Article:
On Sunday the 23rd October I was fortunate to be invited for a Whispering Wilderness Programme conducted by the Wildlife Rescue and Rehabilitation Centre (WRRC) Bannerghatta, on the Urban Lakes and Birdlife of Bangalore. What a great feeling to be among fellow enthusiasts cause being an environmental journalist one tends to feel isolated as 'normal' people do not feel as keenly as we do for the environment.

Over the years I have collaborated with Dr Subbu an ornithologist and scientist from IISC, Bangalore and was delighted to finally put a face to the man. Stories on everything from the dwindling Vulture population to Birding from Balconies and Bird baths in our mini gardens, I have collaborated on a plethora of stories with Dr Subbu.

He just opened his arms and hugged me when we met! It felt so good, cause he is one of the many environment voices that I use for my stories!

The whole day was spent visiting different lakes in the city. The first was Kasavanahalli lake which is fairly pristine accor to Subbu. Then we nearly died seeing Bellandur and Hebbal which are just cess pools of sewage and a so called joggers path-- see pic along Hebbal lake was under construction. Amazing how bold our municipality is to shamelessly go on with their filthy practices with no one to call their bluff.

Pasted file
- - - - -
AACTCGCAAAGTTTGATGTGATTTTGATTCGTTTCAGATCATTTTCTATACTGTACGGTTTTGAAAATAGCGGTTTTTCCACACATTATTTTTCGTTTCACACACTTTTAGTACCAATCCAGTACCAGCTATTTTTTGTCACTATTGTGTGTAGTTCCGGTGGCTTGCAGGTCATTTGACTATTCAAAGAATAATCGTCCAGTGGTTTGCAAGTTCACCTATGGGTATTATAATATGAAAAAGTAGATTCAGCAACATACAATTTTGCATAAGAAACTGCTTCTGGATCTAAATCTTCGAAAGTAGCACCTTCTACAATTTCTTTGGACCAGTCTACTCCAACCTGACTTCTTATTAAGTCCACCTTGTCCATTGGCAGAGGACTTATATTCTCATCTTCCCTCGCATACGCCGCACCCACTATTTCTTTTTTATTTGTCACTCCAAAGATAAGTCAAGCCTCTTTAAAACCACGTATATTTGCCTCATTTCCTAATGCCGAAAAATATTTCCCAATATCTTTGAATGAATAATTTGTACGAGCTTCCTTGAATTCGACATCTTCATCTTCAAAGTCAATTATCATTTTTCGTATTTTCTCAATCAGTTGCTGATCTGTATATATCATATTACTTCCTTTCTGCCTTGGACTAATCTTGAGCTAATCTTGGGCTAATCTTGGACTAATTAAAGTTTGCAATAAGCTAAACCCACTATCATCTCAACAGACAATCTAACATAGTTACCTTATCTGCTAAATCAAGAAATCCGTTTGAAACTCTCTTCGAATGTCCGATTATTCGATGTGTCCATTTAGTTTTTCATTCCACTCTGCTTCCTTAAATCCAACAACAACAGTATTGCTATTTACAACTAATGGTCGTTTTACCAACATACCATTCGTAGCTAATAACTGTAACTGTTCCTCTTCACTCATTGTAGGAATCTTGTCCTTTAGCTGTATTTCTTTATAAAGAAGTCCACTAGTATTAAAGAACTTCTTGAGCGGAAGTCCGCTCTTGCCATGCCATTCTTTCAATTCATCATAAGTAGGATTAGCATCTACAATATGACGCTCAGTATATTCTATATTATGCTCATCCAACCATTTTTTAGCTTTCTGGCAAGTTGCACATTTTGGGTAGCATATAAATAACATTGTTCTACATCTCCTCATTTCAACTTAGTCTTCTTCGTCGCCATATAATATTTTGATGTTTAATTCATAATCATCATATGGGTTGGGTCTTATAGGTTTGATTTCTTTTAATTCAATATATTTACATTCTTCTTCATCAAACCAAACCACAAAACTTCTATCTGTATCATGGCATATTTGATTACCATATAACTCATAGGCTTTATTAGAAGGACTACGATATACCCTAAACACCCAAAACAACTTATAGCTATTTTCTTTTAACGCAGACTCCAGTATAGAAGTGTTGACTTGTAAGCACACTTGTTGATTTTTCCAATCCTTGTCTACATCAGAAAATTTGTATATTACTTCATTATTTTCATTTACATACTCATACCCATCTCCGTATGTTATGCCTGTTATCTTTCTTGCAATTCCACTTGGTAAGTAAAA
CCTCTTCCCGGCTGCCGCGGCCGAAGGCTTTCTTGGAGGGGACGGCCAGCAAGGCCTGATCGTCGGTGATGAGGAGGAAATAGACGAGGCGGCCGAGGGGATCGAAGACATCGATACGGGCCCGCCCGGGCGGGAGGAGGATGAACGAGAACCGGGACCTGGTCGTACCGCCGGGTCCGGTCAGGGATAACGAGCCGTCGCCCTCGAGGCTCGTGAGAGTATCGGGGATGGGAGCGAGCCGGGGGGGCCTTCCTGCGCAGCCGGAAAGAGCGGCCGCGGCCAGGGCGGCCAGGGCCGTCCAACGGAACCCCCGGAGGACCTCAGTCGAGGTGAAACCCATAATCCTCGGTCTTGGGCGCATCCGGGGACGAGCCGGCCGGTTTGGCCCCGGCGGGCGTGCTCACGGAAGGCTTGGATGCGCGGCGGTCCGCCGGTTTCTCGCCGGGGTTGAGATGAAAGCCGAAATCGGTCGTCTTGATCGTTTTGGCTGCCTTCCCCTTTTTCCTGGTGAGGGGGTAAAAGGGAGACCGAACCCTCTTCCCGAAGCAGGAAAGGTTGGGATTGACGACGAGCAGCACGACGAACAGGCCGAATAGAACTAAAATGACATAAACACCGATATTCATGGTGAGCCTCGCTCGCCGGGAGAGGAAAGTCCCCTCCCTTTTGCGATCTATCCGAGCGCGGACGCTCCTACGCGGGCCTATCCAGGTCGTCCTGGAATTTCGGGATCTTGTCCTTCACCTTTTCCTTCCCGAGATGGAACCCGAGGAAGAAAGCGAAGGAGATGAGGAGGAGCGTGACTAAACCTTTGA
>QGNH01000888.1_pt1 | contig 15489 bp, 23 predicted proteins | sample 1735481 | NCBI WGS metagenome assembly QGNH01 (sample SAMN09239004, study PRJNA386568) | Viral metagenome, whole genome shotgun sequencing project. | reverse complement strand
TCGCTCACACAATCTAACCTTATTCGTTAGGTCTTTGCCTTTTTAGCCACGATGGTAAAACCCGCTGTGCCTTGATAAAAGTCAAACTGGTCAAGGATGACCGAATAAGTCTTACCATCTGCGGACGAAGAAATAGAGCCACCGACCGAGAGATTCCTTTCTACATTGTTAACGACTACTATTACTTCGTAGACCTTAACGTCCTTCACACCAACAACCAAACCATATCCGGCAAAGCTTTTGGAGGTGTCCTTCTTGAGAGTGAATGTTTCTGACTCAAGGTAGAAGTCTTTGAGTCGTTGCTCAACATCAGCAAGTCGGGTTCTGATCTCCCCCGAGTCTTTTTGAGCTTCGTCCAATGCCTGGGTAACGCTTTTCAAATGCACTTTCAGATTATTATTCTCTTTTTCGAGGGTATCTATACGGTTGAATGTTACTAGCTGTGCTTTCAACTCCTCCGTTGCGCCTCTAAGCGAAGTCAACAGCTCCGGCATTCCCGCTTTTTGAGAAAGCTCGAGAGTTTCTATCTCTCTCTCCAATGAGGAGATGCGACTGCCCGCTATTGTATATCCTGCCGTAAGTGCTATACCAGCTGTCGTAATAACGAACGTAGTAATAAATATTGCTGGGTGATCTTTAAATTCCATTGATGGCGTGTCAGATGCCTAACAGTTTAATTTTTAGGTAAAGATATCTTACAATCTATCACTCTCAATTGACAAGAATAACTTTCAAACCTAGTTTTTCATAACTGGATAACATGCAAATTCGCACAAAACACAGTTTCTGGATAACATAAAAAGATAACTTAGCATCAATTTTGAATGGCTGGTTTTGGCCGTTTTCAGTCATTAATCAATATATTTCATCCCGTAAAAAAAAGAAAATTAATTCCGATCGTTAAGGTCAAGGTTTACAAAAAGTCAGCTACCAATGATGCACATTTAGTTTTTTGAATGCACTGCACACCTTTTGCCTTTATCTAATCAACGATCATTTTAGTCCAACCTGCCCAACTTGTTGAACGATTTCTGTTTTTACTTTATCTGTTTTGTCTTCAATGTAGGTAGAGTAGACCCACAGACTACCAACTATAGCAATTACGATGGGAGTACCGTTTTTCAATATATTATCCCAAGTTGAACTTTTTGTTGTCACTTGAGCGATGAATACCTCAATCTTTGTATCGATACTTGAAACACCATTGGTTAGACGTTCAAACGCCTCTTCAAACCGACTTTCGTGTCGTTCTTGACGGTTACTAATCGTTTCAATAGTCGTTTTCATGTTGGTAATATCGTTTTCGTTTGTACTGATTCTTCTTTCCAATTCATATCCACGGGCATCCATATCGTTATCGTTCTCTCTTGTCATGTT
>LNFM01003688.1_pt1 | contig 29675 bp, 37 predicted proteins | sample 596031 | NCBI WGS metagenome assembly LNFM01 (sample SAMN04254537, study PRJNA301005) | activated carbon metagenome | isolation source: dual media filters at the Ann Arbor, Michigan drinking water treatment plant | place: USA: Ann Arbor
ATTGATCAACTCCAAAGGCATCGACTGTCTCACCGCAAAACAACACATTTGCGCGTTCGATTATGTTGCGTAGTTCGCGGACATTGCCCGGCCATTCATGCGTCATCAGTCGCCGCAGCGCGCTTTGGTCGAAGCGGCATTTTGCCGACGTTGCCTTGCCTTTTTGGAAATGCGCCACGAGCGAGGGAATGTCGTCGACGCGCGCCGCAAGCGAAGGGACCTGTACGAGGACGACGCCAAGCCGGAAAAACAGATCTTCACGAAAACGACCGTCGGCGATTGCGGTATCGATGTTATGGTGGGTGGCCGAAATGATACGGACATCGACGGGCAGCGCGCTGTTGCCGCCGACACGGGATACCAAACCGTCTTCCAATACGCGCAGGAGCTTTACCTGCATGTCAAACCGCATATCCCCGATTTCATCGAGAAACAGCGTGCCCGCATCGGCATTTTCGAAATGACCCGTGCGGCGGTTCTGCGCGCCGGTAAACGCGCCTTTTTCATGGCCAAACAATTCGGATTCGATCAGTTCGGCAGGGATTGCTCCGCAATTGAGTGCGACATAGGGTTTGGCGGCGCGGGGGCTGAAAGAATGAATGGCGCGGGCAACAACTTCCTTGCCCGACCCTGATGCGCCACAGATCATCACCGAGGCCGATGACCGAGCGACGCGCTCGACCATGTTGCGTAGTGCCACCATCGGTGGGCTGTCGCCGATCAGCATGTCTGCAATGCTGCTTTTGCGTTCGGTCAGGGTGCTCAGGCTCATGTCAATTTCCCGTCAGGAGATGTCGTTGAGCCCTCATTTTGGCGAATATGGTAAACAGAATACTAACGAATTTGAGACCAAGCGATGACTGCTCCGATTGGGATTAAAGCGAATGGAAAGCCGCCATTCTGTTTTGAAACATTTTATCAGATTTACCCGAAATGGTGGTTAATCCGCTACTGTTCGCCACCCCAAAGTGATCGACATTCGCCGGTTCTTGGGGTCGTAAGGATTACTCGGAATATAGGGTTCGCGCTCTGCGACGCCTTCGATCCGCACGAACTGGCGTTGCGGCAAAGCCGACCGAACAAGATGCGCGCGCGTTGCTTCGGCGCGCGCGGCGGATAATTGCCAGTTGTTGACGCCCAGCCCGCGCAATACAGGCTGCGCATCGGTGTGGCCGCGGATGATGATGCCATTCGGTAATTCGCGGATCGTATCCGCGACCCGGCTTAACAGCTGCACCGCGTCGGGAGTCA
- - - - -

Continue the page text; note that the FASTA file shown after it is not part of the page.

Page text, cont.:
Bellandur and its polluted froth. It was a shocker. As kids we played in the Raja Kalve and now its just pure sewage.I was depressed after that, totally depressed and there was a tired silence in the bus as all of us were horrified with what we had seen.

The Puttenahalli lake on Doddaballapur road is heading the same way as at night the huge buildings around let out their sewage which we saw pouring into the lake -- untreated please.

Do they not realise that they are polluting the ground water table? All that filth is seeping inexorably down and that is why we are all dying of all sorts of diseases.

There were many youngsters in our group. IT professionals both men and women who had given up a very sacred Sunday to come and listen to Subbu tell us whats happening to our lakes. I try by writing, but finally it is us who buy those expensive apartments who must lay down the law with the builder. Insist that he is careful with fixing proper sewage connections. Otherwise let me tell you dear reader -- it is YOU who live around and who tap the ground water who will die painfully and slowly with all sorts of diseases which our uneducated forefathers were smart enough to understand and who protected the lakes.

Thursday, September 29, 2011

The Dendrobium orchid --It's bloomed!

That was quick -- Mum's orchid has bloomed this morning! Steve was a bit disappointed as only one bloom had opened but I am guessing that's the way they bloom and the flowers remain till the whole spray opens.